Electronic Sex Crimes

Roughly 90% of people in the U.S. now have some means of access to the internet. In recent years, forms of sexually-oriented electronic crime have also become increasingly more common. For example, the FBI considers child pornography to be among the “fastest-growing” types of criminal activity in the country, which is predominately conducted online. People charged with these serious offenses can face significant criminal penalties and harsh collateral consequences; therefore, accused individuals are strongly encouraged to promptly contact a skilled criminal defense attorney.

Types of Offenses

Obscene and Other Sexual Material and Performances (§ 5903)

Prohibits exhibiting or displaying sexually-explicit material in windows, signboards, marquees, or a picture or otherwise viewable screens, that is visible to the minors. This also applies to the dissemination of advertisements containing sexually-explicit material through electronic communications without including "ADV-ADULT" in the subject line. Intentionally disseminating sexual material to minors through "sale, loan, or otherwise" is prohibited. Depending on the circumstances, these offenses may be charged as a first-degree misdemeanor or a second or third-degree felony.

Unlawful Dissemination of Intimate Image (§ 3131)

It is unlawful to disseminate sexually-explicit images that depict a current or former intimate partner with an “intent to harass, annoy, or alarm.” The offense is charged as a first-degree misdemeanor if the depicted individual is a minor, otherwise, it is a second-degree misdemeanor. Asserting that the images were disseminated with the consent of the individual that is depicted is a potentially viable defense.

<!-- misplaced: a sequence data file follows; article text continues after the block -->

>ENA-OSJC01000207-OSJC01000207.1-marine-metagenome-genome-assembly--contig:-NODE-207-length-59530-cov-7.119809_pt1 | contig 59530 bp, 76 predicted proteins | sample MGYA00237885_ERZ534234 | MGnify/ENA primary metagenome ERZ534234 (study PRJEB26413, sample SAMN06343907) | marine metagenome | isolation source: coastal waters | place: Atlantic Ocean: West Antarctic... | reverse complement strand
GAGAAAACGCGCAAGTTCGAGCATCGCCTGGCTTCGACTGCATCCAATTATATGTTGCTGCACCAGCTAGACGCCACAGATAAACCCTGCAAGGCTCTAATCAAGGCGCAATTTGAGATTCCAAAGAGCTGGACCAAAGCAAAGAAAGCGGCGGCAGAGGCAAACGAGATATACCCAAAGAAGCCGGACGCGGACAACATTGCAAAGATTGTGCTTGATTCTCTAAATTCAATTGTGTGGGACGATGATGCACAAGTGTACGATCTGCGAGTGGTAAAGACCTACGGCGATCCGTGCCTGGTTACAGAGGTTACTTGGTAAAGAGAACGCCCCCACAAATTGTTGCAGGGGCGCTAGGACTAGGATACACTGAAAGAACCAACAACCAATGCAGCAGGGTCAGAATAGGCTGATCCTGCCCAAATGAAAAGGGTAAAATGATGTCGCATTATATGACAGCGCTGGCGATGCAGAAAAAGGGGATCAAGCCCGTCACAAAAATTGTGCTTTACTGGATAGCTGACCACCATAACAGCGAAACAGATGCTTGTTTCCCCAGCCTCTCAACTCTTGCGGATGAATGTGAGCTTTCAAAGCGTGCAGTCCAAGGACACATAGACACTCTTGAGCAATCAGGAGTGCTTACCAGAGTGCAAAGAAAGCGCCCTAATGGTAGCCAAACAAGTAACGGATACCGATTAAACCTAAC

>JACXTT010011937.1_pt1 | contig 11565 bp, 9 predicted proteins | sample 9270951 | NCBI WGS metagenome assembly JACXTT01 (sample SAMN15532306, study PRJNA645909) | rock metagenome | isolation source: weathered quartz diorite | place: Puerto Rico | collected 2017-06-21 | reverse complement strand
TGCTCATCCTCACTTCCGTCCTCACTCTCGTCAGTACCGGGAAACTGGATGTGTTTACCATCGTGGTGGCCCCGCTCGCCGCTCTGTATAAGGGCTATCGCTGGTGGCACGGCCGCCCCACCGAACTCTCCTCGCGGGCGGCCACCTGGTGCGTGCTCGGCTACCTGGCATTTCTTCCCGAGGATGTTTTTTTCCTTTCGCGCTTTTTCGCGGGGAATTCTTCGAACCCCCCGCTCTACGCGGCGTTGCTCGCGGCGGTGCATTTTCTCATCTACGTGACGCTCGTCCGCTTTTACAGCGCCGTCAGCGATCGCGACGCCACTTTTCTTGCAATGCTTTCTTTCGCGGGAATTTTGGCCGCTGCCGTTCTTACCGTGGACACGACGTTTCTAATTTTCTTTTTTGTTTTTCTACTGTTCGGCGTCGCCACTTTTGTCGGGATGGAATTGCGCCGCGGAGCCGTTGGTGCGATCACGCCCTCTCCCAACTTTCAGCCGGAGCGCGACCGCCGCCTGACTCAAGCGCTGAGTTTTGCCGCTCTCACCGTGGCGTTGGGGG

Sexual Extortion (§ 3133)

This is an offense is committed by purposely coercing someone to engage in real or simulated sexual conduct or disseminating images, videos, or another recording that depicts the individual participating in sexual conduct or a state of nudity. This coercion is deemed as sexual extortion when the victim is threatened with harm related to their reputation, property, or something else of value. The perpetrator may threaten to disseminate explicit material depicting the victim or expose information that could potentially result in a criminal or civil action, embarrassment, loss of employment, harm to a family member, or other consequences.

This offense may also occur when a perpetrator demands something of value in exchange for removing sexually explicit material from public view. Based on the circumstances, the offense is charged as either a first-degree misdemeanor or third-degree felony. Pennsylvania's sentencing guidelines allow for enhanced penalties when the victim is a minor (under 18) or has some intellectual impairment or related disability. This also applies when the perpetrator holds some position of responsibility for the victim, such as the role of a supervisor based on employment.

Sexual Abuse of Children (§ 6312)

Applies when someone permits a child to engage in unlawful sexual acts that involve taking photographs or videos. This also may involve someone who knowingly sells, distributes, displays, or otherwise disseminates such material. Child pornography is an offense involving intentionally viewing, possessing, or having control of any film, photo, or other depiction of a minor engaging in sexual acts or simulated sexual activity.

Based on the circumstances of the offense, it may be a felony charge of the first, second, or third degree. Claiming to be unaware that the person depicted is a minor is not a viable defense. Asserting that a minor misrepresented their age is also not a permissible defense in these cases.